AmeriSmart's Digital Talking Bathroom Scale
AmeriSmart's Digital Talking Bathroom Scale
Model No. TBS300
By AmeriSmart Products Inc.
Reviewed by Rochelle Caviness
How much do you weigh? For most people, answering this question is as simple as stepping on a scale and looking down at the number displayed. However, if you are visually impaired, have difficulty bending over, or if you're pregnant and your stomach prevents you from seeing the numbers, how do you weigh yourself? One option is visiting your local doctor, which could be costly, or worse, you could invite someone you know to read the scale for you. The only problem with that solution, is that everyone will know how much you really weigh - ouch!! There is, however, another option available. You can use a scale that reads your weight out loud.
One such 'talking scale' is AmeriSmart's Digital Talking Bathroom Scale.
At first glance, AmeriSmart's Model TBS300 Talking Bathroom Scale, looks like a regular bathroom scale with an art deco motif. However, it not only offers a 1 ½ inch LCD weight display, but it will also read your weight aloud in a pleasant, clear American-English female voice. It also features a wide, stable weighing platform that includes tactile studs that insure correct placement of your feet. The studs also serve as a unique design feature. The scale is easy to use, as there are no buttons to push, or weights to slide about.
How does the scale work?
Using this scale is a breeze. The scale operates on four AA batteries, which are included with the scale. The batteries that came with the scale that I reviewed, for this article, were taped to the cardboard holding the scale in place inside its display box. So be careful not to discard the cardboard before retrieving the batteries. To use the scale, simply insert the batteries in the battery compartment located on the underside of the scale, and you're ready to go - it's that simple! A one page, large print Quick Start Guide is included with the scale, which outlines the basic instructions needed to use the scale.
By default, the scale is set to read your weight aloud, and in pounds. If desired you can easily turn the speech function off. In addition, you can also set the scale to read your weight in kilograms. On the underside of the scale there is a small switch for turning the speech function on and off, and a small button that you press to switch from pounds to kilograms.
Actually weighing yourself takes one extra step over using a conventional bathroom scale. To use the AmeriSmart talking bathroom scale, you must first activate the scale by stepping on the scale (only one foot is necessary). When the scale says, "Hello" take your foot off the scale. The time between placing your foot on the scale, and the responding "Hello" can be measured in the blink of an eye. A second or two after stepping off the scale, the scale will say, "I"m Ready." Now step onto the scale with both feet. When your weight is displayed, the voice will read your weight and tell you if the number is in pounds or kilograms. Ten seconds after you step off the scale, the scale will say, "Good Bye" and turn itself of. Besides having the weight read aloud, your weight is also displayed in very bold, 1 ½ inch numbers. The scale weighs in 0.2lb / 100g increments, and can gauge weights up to 330lbs / 150kg.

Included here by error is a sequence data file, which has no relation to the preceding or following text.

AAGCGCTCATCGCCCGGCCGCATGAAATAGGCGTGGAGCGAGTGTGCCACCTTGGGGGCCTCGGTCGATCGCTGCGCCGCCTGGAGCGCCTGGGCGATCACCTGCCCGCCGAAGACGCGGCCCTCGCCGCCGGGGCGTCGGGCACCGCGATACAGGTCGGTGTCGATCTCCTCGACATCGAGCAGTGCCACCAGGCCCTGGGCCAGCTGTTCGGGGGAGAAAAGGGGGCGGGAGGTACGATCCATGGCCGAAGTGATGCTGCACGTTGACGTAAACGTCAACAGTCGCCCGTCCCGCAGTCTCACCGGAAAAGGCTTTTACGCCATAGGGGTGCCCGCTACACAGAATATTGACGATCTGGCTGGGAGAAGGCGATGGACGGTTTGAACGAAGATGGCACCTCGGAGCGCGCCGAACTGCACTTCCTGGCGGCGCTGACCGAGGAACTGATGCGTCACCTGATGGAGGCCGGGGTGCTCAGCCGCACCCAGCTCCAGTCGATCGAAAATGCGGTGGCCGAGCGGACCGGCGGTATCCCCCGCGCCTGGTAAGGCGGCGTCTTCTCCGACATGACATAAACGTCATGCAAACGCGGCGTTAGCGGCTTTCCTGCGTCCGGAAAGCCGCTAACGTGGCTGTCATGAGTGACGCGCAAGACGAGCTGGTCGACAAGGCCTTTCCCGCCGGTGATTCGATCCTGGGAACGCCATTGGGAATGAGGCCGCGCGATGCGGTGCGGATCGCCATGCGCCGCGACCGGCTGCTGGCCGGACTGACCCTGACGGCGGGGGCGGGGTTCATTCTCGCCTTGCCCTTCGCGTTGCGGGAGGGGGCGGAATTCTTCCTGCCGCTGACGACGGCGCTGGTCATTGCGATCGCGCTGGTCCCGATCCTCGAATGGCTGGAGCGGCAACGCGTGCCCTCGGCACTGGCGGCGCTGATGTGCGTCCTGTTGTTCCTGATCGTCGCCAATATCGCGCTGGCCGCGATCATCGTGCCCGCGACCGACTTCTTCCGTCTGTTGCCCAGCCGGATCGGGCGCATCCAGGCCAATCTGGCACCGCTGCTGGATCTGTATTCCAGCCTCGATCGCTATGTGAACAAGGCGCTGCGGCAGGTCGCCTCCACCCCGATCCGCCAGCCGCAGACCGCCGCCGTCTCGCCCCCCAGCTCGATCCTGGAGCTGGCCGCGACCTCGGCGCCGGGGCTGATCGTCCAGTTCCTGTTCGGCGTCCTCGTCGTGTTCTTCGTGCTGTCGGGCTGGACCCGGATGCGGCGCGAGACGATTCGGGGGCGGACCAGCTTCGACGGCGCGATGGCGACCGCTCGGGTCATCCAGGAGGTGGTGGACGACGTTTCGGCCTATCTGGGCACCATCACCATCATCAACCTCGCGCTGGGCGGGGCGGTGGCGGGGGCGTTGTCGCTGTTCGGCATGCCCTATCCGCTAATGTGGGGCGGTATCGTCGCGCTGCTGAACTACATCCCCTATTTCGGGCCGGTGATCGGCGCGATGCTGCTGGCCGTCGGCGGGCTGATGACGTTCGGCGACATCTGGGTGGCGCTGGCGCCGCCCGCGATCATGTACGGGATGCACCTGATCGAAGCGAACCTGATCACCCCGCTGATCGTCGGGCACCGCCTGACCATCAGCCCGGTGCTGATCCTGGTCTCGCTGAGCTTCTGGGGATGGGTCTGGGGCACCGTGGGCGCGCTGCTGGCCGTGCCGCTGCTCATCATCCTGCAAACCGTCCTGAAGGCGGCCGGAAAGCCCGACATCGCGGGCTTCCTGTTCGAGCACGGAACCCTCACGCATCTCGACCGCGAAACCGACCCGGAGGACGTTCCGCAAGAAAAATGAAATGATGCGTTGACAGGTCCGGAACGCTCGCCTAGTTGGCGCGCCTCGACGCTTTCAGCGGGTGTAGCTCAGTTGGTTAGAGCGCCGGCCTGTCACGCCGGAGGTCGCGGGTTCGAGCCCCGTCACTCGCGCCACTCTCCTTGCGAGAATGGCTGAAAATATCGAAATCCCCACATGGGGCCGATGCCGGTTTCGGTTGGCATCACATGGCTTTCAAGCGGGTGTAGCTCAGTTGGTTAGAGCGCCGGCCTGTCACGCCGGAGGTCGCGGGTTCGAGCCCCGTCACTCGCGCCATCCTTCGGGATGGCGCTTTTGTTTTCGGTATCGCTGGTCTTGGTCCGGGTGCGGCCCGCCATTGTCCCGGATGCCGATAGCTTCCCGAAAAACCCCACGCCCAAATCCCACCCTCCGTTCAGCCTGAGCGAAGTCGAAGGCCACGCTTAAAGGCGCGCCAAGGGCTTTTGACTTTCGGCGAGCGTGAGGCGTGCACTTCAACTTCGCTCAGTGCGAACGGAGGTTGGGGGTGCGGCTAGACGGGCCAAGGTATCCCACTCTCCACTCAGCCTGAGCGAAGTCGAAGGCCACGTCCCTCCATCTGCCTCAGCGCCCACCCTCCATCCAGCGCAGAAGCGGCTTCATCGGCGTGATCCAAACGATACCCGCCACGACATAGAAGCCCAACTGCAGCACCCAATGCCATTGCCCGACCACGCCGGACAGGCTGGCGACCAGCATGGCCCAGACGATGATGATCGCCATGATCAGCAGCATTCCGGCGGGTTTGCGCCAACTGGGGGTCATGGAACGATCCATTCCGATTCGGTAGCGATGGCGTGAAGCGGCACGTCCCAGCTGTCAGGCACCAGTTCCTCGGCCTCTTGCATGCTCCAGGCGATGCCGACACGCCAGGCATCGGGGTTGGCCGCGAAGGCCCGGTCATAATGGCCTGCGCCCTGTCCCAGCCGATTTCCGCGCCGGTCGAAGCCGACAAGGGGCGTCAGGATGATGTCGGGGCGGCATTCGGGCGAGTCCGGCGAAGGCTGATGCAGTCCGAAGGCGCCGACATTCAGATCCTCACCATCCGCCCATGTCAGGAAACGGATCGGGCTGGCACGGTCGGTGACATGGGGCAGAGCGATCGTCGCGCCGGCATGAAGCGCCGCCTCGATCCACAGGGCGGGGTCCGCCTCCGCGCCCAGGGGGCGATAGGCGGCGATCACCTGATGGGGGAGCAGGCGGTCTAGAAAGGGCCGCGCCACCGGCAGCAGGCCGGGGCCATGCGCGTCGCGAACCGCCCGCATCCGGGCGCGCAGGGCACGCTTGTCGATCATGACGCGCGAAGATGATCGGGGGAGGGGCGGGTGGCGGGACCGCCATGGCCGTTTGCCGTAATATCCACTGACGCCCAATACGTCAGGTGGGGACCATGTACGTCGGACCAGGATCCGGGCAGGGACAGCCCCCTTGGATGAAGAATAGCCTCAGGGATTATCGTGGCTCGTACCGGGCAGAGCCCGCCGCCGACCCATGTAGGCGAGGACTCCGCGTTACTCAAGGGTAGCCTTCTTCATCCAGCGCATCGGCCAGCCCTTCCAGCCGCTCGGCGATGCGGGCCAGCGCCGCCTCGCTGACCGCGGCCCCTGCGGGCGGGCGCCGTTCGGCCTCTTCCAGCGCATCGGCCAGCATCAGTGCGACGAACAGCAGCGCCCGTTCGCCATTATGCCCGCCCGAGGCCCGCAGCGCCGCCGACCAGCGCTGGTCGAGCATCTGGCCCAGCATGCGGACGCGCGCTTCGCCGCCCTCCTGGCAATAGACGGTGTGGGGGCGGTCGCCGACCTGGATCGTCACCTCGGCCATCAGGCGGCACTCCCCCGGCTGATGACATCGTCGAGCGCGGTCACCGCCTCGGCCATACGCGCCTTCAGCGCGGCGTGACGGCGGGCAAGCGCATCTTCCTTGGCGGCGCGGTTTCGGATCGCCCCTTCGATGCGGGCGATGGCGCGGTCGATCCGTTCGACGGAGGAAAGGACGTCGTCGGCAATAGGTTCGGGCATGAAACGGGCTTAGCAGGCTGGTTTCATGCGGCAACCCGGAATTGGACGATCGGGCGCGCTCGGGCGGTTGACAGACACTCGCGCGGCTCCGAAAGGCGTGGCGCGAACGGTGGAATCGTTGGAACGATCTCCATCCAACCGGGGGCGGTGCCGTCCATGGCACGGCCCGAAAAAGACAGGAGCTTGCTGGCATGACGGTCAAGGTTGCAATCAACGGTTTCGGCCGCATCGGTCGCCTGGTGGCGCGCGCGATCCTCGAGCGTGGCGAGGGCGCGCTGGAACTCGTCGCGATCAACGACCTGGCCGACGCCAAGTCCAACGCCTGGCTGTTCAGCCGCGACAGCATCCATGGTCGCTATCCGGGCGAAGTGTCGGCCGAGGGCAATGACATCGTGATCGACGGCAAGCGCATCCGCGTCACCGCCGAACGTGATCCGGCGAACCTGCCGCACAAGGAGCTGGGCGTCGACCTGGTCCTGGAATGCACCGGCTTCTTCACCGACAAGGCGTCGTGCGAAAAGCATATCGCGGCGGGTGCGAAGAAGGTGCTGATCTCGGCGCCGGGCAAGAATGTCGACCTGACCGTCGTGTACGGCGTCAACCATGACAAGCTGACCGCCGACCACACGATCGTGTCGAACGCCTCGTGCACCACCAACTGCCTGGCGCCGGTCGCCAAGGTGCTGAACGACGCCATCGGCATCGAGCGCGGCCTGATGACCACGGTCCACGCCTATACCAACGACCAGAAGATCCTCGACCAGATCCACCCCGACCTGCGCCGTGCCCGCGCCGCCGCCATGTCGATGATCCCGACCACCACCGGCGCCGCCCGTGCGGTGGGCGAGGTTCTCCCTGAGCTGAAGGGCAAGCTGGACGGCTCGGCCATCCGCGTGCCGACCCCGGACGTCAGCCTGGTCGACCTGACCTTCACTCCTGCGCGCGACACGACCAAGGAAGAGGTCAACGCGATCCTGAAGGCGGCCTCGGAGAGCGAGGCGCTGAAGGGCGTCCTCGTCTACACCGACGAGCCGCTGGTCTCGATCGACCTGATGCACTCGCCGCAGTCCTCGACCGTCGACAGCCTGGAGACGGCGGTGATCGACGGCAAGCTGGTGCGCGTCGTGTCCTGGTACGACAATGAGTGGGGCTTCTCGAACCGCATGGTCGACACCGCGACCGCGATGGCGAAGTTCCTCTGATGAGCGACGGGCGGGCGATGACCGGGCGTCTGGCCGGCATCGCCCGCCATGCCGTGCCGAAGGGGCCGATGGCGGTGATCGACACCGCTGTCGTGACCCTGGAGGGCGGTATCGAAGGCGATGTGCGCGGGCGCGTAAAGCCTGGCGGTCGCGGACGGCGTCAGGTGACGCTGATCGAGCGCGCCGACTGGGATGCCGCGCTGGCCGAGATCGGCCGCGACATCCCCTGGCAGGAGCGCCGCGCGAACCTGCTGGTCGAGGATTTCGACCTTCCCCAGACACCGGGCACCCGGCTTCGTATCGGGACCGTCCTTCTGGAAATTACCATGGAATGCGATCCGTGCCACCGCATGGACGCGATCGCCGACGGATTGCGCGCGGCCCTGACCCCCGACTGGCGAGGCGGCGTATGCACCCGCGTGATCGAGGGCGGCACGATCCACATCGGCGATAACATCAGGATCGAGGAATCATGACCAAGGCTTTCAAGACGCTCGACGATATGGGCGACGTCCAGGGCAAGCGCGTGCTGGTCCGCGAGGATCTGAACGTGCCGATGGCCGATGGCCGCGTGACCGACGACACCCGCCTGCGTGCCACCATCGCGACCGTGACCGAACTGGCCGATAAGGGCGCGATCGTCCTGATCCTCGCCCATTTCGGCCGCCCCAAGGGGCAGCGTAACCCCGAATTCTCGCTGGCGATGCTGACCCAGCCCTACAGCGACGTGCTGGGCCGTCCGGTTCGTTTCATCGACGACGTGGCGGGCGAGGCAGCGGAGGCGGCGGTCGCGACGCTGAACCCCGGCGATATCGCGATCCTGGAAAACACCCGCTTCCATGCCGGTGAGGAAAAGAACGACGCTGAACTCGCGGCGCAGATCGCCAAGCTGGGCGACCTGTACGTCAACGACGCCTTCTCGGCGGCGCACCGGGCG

What does the scale look like?
The scale measures about 14 ½ X 11 inches and is about an inch and a half tall. Most of the scale is white, with a small, grey scalloped section at the top, which frames the LCD display. The weighing platform is studded with silver colored metal circles that are slightly raised. There are five rows of studs on each side of the platform, with six studs in each row. Toward the center of the scale the studs are closely placed, and their placement spreads out as the rows approach the left and right outer edges of the scale. The bottom edge of the scale is curved. To my eye, the placement of the studs, the curved bottom edge, and the grey scallop area at the top of the scale give the scale the overall appearance of a butterfly. I find this design quite attractive, and much more appealing than a traditional, bland, square, white bathroom scale.
I found the AmeriSmart Model TBS300 Digital Talking Bathroom Scale very easy to use - just step on and step off. The voice reading the numbers was loud and clear, and the visual display is large enough that many with slight visual impairments should be able to read the numbers without having to bend over to look at them. The scale appears to be well constructed, and to be very sturdy. (According to the specifications that came with the scale, it incorporates a steel-based construction.) I feel that the ease of use, and the speech function of this scale makes it ideally suited for use by visually impaired individuals. Furthermore, the incorporation of the large LCD display, and the pleasing look of the scale, makes it an ideal family scale that can be used by individuals of any age.
This review was originally published - November 7, 2003
Back to top
- The Healthy Kitchen, by Andrew Weil and Rosie Daley.
This is a useful cookbook, full of mouth-watering recipes, and insightful advice on how to eat, and live, healthy. (Large Print)
- Julia's Kitchen Wisdom, by Julia Child.
This cookbook will serve as a handy reference book, for novice and advanced cooks, on basic cooking techniques, timesaving tips, and useful advice that will save you years of trial-and-error in the kitchen. (Large Print)
Questions or Comments? Send an email to:
Copyright © Large Print Reviews 2003 - All Rights Reserved